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The "art" of compensation is ---- knowing what is science and what is "art". If you get my drift . . . .

Good observation, Jacque. Or maybe the actual science of compensation involves knowing how much of what is presented as "science" is really just "art." Almost everyone has had some experience with artistically creative applications of scientific terms in ways that communicate "truthy" ideas that are not correct despite their impressive wrappers. Technical scientific terms can be slapped on things to imply a degree of reliability and authority that simply does not exist. That kind of “art” is often called “propaganda,” “marketing,” or “advertising.”

Gotta be careful, out there.

Well written and important reminder. Too often we get stuck in the "that's what the says says" mode. We need to remember that before it was data, it was the same, often messy, pay for individuals.

Jim - excellent post. I loved the line about Bill Gates walks in and everyone becomes a millionaire(on average) - does this mean he starts handing out money ? Ha !

When talking about Comp Data, I refer to the definitions of two words. "accurate" and "precise". Sure its subtle. But if I am training a Comp Analyst on what I expect of them, how they should interpret data, and how they should represent it to managers I would much rather them work towards "accurate" (free of errors as a result of being careful and thorough) vs telling managers that the data (and its analysis) represent a "precise" fact (minutely exact and perfectly conforming).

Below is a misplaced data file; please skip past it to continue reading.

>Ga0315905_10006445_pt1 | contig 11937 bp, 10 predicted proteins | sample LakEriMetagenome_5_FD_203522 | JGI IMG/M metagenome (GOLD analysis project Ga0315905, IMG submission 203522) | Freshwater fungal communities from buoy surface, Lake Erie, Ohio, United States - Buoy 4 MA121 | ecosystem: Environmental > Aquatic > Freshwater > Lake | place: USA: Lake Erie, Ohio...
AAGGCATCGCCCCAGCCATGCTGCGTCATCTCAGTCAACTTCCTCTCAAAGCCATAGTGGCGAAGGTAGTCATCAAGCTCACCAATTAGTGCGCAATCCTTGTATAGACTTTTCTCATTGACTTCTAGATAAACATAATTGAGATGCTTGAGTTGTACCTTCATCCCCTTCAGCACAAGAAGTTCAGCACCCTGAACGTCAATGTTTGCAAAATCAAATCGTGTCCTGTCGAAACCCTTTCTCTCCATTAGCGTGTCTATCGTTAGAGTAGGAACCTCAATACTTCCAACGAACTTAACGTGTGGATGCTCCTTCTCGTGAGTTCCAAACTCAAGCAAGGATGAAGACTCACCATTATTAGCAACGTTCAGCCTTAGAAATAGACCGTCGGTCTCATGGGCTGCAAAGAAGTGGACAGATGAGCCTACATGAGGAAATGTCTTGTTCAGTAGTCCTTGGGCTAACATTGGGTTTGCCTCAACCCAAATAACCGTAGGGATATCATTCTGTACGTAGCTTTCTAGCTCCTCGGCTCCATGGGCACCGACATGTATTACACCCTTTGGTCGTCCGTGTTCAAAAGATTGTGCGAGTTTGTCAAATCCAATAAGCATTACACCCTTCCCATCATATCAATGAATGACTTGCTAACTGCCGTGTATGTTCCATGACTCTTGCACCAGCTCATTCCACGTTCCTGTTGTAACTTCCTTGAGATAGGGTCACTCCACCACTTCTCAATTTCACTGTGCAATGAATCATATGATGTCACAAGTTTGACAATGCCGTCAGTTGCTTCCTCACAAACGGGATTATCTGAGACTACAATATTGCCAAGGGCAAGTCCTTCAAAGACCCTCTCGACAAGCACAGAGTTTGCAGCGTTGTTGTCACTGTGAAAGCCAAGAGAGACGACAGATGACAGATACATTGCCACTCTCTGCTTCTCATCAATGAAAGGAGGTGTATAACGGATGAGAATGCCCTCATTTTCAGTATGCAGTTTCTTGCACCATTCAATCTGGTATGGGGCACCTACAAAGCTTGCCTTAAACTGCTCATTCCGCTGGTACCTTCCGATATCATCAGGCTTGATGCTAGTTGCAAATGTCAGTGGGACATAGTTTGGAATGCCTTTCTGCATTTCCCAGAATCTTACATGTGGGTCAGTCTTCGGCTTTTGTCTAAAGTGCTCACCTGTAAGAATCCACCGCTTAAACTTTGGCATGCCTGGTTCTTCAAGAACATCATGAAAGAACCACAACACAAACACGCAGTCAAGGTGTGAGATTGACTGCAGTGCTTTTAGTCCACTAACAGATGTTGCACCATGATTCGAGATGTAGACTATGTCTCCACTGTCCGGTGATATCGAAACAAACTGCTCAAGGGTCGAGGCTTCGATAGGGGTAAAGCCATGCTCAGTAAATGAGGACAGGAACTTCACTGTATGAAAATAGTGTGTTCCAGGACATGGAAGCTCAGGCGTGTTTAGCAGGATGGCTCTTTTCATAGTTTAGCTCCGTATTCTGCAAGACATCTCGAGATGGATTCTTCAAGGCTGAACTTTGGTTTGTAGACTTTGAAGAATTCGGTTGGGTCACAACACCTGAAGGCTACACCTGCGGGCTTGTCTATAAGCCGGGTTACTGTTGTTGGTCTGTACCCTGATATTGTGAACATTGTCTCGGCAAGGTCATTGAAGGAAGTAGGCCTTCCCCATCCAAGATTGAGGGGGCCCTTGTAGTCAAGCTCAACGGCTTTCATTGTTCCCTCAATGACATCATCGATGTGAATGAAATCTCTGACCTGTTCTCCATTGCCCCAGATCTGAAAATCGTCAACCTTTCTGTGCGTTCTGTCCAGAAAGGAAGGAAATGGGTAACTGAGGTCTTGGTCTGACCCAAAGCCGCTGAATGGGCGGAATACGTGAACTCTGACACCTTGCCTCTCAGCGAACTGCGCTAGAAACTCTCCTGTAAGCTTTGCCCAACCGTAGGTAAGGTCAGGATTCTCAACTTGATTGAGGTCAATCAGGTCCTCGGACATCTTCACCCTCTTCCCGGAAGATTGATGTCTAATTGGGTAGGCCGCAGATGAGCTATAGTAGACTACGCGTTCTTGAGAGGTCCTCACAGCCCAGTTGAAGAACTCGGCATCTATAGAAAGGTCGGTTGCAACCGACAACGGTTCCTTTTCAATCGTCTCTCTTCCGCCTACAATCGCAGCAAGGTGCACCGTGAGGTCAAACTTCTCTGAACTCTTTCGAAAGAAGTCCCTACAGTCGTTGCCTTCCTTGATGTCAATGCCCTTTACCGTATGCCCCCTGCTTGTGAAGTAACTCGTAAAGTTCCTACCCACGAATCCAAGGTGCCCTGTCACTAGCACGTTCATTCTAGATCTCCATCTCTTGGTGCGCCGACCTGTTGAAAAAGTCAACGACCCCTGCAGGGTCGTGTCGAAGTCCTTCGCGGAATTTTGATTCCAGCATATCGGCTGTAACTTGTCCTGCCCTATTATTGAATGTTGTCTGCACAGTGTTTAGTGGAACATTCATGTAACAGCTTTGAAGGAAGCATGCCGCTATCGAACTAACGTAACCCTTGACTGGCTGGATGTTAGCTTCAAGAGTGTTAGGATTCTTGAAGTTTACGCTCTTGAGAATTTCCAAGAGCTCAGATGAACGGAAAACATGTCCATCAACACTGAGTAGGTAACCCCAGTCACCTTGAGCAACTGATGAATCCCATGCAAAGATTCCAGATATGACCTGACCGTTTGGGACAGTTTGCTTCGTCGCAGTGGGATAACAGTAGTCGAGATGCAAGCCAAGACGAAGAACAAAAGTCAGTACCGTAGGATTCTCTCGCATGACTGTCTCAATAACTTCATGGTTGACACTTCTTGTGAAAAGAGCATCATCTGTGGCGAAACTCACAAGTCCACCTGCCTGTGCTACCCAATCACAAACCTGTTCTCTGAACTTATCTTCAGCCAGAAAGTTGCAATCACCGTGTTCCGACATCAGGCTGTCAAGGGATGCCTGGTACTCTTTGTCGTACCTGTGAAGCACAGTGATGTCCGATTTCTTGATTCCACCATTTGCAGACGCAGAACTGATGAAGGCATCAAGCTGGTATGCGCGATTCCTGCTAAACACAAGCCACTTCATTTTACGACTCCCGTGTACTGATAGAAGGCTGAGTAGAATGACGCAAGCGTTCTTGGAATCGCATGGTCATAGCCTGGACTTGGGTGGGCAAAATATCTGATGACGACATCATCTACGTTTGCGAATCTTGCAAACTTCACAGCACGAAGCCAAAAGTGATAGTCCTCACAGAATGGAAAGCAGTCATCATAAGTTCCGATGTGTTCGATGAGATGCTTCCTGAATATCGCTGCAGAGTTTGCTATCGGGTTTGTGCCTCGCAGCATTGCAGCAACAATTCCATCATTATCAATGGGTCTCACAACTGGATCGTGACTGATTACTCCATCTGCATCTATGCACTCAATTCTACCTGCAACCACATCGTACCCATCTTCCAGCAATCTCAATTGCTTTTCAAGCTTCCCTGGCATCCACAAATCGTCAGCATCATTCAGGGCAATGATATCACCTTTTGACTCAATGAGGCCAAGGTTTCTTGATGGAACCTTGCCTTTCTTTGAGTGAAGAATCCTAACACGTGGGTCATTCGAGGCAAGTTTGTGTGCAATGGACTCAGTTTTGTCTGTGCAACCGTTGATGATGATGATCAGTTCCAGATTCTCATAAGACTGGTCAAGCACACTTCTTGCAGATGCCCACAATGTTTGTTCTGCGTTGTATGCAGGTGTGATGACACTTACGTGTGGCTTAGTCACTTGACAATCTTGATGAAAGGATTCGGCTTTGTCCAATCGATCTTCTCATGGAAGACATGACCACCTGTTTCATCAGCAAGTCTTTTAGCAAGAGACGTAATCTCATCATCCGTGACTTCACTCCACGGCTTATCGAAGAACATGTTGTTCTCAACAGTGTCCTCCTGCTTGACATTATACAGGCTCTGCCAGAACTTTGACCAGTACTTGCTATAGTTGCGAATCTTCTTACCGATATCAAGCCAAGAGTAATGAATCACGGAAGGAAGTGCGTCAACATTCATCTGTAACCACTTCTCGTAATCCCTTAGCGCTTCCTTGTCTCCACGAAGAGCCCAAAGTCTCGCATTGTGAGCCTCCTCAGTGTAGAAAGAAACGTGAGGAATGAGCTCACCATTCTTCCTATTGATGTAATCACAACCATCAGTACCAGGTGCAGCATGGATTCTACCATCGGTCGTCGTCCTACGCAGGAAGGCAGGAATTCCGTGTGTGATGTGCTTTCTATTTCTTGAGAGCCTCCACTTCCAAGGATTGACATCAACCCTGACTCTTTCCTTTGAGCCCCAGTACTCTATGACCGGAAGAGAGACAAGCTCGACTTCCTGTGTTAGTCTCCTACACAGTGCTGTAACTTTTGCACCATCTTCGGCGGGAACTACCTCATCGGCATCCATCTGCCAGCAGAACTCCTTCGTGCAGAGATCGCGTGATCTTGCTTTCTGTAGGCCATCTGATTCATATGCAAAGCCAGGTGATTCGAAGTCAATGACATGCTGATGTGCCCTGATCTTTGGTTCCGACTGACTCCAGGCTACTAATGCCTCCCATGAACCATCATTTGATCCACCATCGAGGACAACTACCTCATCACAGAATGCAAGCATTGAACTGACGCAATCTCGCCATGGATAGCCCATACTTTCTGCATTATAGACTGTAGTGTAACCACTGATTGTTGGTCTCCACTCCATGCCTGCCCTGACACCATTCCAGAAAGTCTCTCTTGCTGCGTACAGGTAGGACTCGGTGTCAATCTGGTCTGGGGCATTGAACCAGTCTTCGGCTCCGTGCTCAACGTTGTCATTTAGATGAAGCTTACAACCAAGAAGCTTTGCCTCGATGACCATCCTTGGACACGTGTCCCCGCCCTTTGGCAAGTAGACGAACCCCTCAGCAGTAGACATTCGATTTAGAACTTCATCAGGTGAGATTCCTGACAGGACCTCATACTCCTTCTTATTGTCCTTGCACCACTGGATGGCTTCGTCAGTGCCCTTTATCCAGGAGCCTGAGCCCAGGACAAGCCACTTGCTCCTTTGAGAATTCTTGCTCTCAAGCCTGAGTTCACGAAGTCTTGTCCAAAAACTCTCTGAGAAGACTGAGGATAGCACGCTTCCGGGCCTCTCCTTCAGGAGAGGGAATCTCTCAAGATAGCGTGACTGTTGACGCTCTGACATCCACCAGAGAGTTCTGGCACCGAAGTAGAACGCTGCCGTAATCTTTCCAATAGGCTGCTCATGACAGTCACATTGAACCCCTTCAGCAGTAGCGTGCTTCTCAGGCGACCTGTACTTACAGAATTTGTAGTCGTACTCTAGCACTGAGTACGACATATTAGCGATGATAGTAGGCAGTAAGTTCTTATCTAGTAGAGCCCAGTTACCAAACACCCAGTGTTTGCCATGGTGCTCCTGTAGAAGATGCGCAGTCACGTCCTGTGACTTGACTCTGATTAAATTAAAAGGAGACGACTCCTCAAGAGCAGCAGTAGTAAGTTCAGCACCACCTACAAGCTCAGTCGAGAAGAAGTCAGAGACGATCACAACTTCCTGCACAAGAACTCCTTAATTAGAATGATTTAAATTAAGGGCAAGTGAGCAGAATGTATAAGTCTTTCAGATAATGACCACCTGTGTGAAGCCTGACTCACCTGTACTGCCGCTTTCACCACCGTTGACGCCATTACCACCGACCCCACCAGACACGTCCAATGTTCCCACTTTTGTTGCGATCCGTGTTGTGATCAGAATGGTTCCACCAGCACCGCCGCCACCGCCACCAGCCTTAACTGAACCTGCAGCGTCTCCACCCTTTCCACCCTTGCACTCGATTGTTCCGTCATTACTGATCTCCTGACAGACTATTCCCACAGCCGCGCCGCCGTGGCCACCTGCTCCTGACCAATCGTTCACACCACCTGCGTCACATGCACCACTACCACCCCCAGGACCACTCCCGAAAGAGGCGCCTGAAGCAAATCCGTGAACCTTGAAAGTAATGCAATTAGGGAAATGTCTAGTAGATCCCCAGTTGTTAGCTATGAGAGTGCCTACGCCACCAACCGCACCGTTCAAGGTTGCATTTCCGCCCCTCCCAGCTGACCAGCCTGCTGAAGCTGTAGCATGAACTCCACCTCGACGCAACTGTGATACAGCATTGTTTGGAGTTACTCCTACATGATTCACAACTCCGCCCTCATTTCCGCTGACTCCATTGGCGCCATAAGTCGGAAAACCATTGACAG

Again - excellent post.... with permission, I may use that Bill Gates line !

Thanks, Dan & Jeffrey. It is wise to always be aware of the limitations of what words really mean. Living North of Seattle, I can't claim ownership of the Gates line, which simply illustrates the way understandings slide to imply that an average is what individuals possess rather than a computed number that may not match any actual observation at all.

Thought this was quite good - given that Jim and I recently exchanged observations about the issue of "predictive analysis" and the apparent change-able disdain (or endorsement) of that process by a colleague.

In my time working the D.C. area, I've become sensitized to the often-made (and rarely challenged) statement of people to offer both "facts" and "true facts". However, I've not yet figured out what distinguishes one group from the other.

Compensation management really is an art and not a science and the market is only one bit of data to take into account in setting an appropriate rate in your company.

The skill is generally acquired with experience rather than just examining spreadsheets.

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